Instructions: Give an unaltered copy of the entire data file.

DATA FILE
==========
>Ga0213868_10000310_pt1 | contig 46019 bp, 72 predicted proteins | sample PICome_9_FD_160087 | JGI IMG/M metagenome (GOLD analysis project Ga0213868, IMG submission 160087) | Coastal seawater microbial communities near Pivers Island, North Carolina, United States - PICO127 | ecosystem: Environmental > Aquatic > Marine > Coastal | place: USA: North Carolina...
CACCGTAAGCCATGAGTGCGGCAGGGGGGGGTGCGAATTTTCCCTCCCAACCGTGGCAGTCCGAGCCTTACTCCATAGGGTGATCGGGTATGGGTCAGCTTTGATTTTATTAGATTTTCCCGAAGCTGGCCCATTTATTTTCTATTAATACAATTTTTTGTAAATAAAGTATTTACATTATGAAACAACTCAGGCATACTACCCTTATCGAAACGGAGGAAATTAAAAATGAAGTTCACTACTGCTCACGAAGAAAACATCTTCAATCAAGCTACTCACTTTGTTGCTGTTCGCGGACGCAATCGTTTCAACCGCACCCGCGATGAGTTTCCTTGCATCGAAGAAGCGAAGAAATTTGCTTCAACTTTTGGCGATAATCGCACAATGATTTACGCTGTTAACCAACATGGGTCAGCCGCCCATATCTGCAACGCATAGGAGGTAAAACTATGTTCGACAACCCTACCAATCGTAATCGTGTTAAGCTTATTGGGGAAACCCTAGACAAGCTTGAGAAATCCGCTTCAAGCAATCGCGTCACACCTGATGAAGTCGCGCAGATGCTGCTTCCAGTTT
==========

>Ga0213868_10000310_pt1 | contig 46019 bp, 72 predicted proteins | sample PICome_9_FD_160087 | JGI IMG/M metagenome (GOLD analysis project Ga0213868, IMG submission 160087) | Coastal seawater microbial communities near Pivers Island, North Carolina, United States - PICO127 | ecosystem: Environmental > Aquatic > Marine > Coastal | place: USA: North Carolina...
CACCGTAAGCCATGAGTGCGGCAGGGGGGGGTGCGAATTTTCCCTCCCAACCGTGGCAGTCCGAGCCTTACTCCATAGGGTGATCGGGTATGGGTCAGCTTTGATTTTATTAGATTTTCCCGAAGCTGGCCCATTTATTTTCTATTAATACAATTTTTTGTAAATAAAGTATTTACATTATGAAACAACTCAGGCATACTACCCTTATCGAAACGGAGGAAATTAAAAATGAAGTTCACTACTGCTCACGAAGAAAACATCTTCAATCAAGCTACTCACTTTGTTGCTGTTCGCGGACGCAATCGTTTCAACCGCACCCGCGATGAGTTTCCTTGCATCGAAGAAGCGAAGAAATTTGCTTCAACTTTTGGCGATAATCGCACAATGATTTACGCTGTTAACCAACATGGGTCAGCCGCCCATATCTGCAACGCATAGGAGGTAAAACTATGTTCGACAACCCTACCAATCGTAATCGTGTTAAGCTTATTGGGGAAACCCTAGACAAGCTTGAGAAATCCGCTTCAAGCAATCGCGTCACACCTGATGAAGTCGCGCAGATGCTGCTTCCAGTTT